Study Finds That New Treatment Fails To Slow Alzheimer's - Tri-State News, Weather & Sports

Study Finds That New Treatment Fails To Slow Alzheimer's

Web Producer: Brad Maglinger

Results of a new study dash hopes that a common painkiller can slow the progression of Alzheimer's.

Non-steroidal anti-inflammatories, like Aleve, have shown potential in reducing the risk of the memory robbing illness. A number of studies even suggested these drugs as an effective therapy, but in the latest study that's not the case. The drugs had no effect on mental decline of the more than 300 Alzheimer's patient studies. Aleve and Vioxx, a prescription drug to treat arthritis and acute pain, were tested. In fact, patients taking Vioxx experienced more rapid mental decline than the Aleve and placebo groups.

Alzheimer's is a progressive neurological disorder that currently affects more than four million people, and there is no cure. It's not limited to elders, the disease can start as early as 50.

You can help find better treatment, even a cure, by taking part in the Evansville Alzheimers' Memory Walk, October 19th at the USI campus. Anne James will be there in memory of her mother who died of this devastating disease. for more information, call 475-1012.

Additional Help For The Tri-State

Alzheimer helpline is now available 24-hours a day, seven days a week. Area residents caring for a family member suffering from Alzheimer's disease now have access to needed information at any moment from the Alzheimer's Association Greater Kentucky and Southern Indiana Chapter. Those calling the Chapter's toll free number, 1-800-272-3900, will reach a live person whatever time or day they call. "To offer families in our communities the most up-to-date information through the latest in technology is a wonderful opportunity," said Shari Sherman, Executive Director of the Evansville Regional office.

During business hours, callers thoughout the Greater Kentucky and Southern Indiana Chapter's 125-county service territory are routed to the nearest regional office for support. After hours and on the weekends, callers are routed to the Alzheimer's Association's National Contact Center for immediate assistance and staff at the Chapter's Kentucky and Southern Indiana offices follow-up with these callers on the next business day. The system enhances the Chapter's ability to provide information and assistance to the more than 74,000 family caregivers residing in its service territory.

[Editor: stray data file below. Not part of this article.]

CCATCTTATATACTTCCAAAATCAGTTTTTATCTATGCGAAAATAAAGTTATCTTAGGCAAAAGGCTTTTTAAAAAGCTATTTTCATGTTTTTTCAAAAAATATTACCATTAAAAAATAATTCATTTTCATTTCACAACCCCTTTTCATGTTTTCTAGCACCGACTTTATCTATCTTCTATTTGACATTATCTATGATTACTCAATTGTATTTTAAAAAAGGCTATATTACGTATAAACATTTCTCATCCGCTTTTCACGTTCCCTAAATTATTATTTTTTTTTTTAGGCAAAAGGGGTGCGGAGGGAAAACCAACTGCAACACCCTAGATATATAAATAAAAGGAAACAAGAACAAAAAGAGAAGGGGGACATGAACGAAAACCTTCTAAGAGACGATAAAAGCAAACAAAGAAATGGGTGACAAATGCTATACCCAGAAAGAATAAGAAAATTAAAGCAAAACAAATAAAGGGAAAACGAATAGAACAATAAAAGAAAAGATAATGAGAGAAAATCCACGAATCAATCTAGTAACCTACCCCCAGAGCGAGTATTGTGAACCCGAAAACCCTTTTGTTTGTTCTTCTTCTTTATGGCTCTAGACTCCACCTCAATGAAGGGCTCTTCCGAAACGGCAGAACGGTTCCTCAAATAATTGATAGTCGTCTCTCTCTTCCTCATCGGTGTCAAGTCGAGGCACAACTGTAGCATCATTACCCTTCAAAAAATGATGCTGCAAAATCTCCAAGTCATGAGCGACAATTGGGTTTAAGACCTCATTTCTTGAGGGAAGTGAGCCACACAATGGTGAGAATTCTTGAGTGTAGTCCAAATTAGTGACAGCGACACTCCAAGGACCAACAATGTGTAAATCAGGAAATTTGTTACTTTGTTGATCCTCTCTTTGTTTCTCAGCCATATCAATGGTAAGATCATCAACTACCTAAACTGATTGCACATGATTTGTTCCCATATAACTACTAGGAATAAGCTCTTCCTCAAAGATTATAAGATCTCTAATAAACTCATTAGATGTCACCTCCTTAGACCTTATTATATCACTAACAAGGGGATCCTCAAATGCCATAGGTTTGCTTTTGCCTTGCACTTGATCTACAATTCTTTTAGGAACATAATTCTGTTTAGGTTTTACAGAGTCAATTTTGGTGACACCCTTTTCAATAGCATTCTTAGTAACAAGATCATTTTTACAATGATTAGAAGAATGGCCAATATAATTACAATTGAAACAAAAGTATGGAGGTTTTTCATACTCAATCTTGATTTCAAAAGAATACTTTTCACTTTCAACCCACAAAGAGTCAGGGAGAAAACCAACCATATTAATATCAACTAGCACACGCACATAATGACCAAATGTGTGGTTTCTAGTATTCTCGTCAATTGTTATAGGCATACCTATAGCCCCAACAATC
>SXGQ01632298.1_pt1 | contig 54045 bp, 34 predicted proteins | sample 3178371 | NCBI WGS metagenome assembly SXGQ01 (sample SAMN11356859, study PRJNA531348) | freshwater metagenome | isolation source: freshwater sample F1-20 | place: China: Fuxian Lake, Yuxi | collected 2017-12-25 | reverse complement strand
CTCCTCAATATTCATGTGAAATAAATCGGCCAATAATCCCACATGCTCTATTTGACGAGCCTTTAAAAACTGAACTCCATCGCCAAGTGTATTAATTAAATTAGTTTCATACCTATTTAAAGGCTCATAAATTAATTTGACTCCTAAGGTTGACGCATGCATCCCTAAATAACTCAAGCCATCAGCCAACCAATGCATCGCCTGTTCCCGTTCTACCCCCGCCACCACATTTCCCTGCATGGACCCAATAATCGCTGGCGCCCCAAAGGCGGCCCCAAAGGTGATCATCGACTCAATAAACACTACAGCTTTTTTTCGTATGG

In addition to the expanded hours of service, the Chapter's Helpline now has access to translation services for over 140 languages and dialects, and callers have access to care consultation services that provide decision making support, assistance in time or crisis, guidance through periods of transition and referrals to local services.

Long distance caregivers also benefit from the new toll-free, 24/7 Helpline. Caregivers in Indiana and Kentucky with an affected loved one residing out-of-state can be connected free of charge to the Alzheimer's Association office nearest to their loved-one for information about services in that area. Callers from out-of-state can contact the Greater Kentucky and Southern Indiana Chapter for help with affected loved-ones residing locally. The Alzheimer's Association is the premier resource of information and support for the four million Americans with Alzheimer's disease. The Association's mission is to eliminate Alzheimer's disease through the advancement of research and to enhance care and support for individuals, their families and caregivers.

That number again is 1-800-272-3900 or visit them on the Web at http://www.alzinky.org .

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